Station Yard’s dilapidated condition has long been a concern to the Town Council. In March 2021 Southwold Town Council agreed to procure demolition contractors as a first step in creating new employment opportunities in the Town. Previously, it had commissioned an updated business plan for the site in order to understand the impact of the Covid-19 pandemic on the types of employment space required.

Station Yard has been used for employment purposes since the end of the Victorian era. The different businesses are a microscopic study of the town and country’s changing economy over many generations. This part of the town was one of the last parts to be developed in the 19th century. Hurren Terrace, which is sited at the end of Station Road, and Stanley Cottages on Blyth Road, were built in the 1890’s. Southwold and Son records a steam laundry operating from the Yard behind the housing in 1901.

Station Yard Southwold

In the 1920s, with the rise in the automobile as a primary means of transport, branch railway lines, like the Southwold Railway, became redundant. In 1929, the expanding Eastern Omnibus Company built a one storey parcel sorting and waiting room on the corner of Blyth Road and Station Road and a bus depot and repair garage facing Blyth Road.

Later, WH Smith took over the waiting room. Subsequently, it was occupied by various small independent traders who sold confectioneries, tobacco and newspapers. Eventually, it became a convenience store. When this shop was operated by the Barbrook family in 2005, it was named Little Joes after Matthew and Katie Barbrook’s first child. (The Barbrooks now operate Little Gems in the Market Place.) Eventually, it became Clancy’s when the lease was taken over by Teresa and Derek Baggott in 2015.

The new development will retain a convenience store on this corner. The Town Council consider this to be an important amenity for people living in and coming to the town and foresees a bright future for the business because of the growth planned in this area. Hastoe Housing Association is planning a development of 13 dwellings on the Fire Station site and the Southwold Neighbourhood Plan allocates the Police Station site for community and permanently affordable housing. Anyone with a potential interest in renting the shop should contact the Town Clerk, Mrs Lesley Beevor.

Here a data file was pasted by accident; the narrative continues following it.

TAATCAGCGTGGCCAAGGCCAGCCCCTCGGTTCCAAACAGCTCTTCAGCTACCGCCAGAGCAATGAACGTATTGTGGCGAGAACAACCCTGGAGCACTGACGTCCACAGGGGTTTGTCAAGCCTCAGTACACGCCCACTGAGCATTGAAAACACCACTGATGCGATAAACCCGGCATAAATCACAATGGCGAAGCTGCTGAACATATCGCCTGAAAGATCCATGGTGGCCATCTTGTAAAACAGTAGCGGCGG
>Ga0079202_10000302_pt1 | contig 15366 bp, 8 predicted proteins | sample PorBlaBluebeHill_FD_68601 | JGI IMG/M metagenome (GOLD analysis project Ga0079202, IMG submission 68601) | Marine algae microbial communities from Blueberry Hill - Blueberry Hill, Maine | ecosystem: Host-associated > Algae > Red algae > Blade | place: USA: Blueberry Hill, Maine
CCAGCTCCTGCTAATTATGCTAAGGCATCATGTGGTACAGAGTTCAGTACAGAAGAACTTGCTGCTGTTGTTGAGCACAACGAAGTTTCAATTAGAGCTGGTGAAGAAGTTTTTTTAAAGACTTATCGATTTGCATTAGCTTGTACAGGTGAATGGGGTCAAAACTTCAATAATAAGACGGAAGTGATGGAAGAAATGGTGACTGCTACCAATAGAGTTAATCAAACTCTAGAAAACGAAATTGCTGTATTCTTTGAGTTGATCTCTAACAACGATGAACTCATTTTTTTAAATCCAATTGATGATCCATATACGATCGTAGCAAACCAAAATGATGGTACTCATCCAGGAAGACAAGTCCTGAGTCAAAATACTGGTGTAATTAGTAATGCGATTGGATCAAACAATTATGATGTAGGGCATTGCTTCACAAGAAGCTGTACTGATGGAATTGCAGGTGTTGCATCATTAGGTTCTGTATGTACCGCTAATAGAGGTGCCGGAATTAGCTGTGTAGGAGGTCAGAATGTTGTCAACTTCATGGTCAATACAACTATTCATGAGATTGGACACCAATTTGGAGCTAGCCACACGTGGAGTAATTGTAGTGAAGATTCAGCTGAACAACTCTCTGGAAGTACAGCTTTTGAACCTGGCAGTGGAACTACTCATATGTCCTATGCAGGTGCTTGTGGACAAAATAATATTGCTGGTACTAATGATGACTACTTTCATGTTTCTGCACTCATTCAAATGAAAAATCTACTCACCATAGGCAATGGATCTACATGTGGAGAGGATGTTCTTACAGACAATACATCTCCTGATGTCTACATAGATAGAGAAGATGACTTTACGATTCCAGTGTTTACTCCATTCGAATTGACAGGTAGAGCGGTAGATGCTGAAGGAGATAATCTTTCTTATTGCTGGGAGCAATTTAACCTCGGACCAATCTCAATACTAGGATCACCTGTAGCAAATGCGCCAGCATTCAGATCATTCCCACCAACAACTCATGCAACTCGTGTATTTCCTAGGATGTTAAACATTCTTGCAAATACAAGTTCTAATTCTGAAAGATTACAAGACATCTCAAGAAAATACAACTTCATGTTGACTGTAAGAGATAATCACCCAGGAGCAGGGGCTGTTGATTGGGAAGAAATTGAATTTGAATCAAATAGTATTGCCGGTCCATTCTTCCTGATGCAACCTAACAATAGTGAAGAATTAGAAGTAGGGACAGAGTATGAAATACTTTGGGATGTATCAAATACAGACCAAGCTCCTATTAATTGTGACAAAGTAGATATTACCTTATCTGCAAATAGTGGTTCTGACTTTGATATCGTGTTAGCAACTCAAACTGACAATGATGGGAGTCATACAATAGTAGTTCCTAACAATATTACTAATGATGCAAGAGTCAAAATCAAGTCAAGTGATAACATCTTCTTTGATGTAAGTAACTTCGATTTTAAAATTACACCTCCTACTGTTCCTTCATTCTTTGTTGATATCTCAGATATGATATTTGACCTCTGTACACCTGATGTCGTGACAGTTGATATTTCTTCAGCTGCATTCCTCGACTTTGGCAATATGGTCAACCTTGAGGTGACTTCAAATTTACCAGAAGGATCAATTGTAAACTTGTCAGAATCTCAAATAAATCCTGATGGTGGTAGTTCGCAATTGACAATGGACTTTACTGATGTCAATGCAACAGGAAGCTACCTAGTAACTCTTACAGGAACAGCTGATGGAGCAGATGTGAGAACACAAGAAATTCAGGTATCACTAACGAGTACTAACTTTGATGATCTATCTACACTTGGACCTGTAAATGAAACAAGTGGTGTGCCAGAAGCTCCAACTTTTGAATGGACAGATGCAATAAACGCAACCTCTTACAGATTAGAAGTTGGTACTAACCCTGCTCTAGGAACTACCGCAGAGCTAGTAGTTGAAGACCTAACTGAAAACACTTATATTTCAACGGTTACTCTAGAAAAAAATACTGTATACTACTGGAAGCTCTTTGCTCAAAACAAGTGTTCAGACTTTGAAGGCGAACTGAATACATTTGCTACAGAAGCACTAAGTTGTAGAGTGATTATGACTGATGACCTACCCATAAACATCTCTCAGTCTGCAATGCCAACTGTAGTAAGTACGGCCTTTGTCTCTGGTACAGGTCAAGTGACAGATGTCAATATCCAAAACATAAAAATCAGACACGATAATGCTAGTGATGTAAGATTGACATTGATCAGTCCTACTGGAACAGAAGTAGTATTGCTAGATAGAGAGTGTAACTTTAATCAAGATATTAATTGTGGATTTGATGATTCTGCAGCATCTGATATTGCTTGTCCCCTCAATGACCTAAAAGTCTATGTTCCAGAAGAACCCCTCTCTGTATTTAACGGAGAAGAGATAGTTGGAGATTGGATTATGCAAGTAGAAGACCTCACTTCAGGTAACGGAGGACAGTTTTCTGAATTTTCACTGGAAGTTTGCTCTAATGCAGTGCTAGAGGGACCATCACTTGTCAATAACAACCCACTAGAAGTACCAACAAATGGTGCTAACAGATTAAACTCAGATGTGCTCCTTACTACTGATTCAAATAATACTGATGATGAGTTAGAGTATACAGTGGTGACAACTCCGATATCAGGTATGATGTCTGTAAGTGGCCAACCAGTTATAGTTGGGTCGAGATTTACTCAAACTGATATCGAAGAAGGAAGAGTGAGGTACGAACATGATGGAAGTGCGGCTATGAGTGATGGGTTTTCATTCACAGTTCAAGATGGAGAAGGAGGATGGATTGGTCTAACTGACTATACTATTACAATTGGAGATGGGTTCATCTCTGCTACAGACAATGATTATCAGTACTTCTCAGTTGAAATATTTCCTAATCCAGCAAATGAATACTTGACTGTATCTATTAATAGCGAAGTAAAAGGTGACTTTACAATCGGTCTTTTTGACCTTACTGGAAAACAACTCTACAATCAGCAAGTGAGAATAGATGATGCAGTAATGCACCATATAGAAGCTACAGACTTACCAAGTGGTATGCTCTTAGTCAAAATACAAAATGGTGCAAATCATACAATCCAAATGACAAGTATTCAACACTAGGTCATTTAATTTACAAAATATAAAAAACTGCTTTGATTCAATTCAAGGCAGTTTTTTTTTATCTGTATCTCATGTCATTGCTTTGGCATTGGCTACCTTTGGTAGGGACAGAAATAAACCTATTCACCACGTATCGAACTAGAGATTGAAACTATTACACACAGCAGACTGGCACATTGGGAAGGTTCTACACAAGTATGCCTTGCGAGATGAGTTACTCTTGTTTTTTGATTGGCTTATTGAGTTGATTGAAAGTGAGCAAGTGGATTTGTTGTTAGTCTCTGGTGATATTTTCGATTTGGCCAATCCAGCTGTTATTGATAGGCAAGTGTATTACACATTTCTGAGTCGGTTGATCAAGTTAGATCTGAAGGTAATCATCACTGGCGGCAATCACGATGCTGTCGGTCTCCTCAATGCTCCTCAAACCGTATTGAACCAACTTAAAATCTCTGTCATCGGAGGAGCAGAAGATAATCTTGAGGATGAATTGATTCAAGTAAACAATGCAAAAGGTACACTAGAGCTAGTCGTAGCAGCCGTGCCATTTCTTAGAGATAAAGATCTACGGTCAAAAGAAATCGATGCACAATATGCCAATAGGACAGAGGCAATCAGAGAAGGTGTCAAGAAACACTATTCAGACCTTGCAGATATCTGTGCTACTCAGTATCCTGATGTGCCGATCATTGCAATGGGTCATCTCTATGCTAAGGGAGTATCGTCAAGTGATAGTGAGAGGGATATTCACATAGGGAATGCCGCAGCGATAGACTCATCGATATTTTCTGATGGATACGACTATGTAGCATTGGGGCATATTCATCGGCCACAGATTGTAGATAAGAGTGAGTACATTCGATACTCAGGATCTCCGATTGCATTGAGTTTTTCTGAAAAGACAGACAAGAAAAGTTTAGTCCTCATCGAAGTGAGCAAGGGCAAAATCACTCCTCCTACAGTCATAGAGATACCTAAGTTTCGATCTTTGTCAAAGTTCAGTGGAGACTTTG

The most recent occupants of the Eastern Omnibus depot and garage were Finch Motors and a cycle shop operated by the late Barry Cambridge. When the Railway closed, other new trades sprang up and found employment space in Station Yard. These included a removal company which transported fish from Blackshore to Lowestoft. John Tooke operated a removal company there, for many years. A prominent business was Belcher’s all-service (including car hire) automobile, motorcycle and bicycle business, established in 1924. The residential ground floors of the houses on either side were transformed into Belcher’s show rooms and petrol pumps were established on the pavement, with service and repairs done in the Yard. For twenty years, Wiggy Goldsmith had a welding shop in the Yard. Later, the Yard was used by an automobile paint shop and, for a time, Crown Electrical.

In 2000, when the leases of the tenants who then occupied the site were coming to end, the Town Council commissioned Akermans of Framlingham to provide a development appraisal for Station Yard. The industrial sheds erected in the 1920s and 1930s were coming to the end of their life cycle and the dilapidated Yard detracted from the visual appearance of the Town. Akermans concluded that the buildings were ‘substandard by modern requirements’. The Town Council decided on a staged approach. The first phase would be to improve Hurren Terrace by creating a parade of retail premises on the ground floor that could provide an affordable rent for independent businesses who were increasingly unable to afford the High Street’s rents. It also decided to modernise the flats above to create affordable dwellings for local people. The second phase would be to redevelop the corner shop and Station Yard as a mix of affordable housing and employment space for small and start-up businesses. In minutes of a Town Council meeting in 2005, the then Town Clerk, Jenny Hursell, summarised the discussion: ‘From anecdotal evidence all of these are in short supply in the town and surrounding area.’ This second stage was postponed until the Town Council could obtain additional funding and, in the meantime, premises were given final leases with an end date of 2019.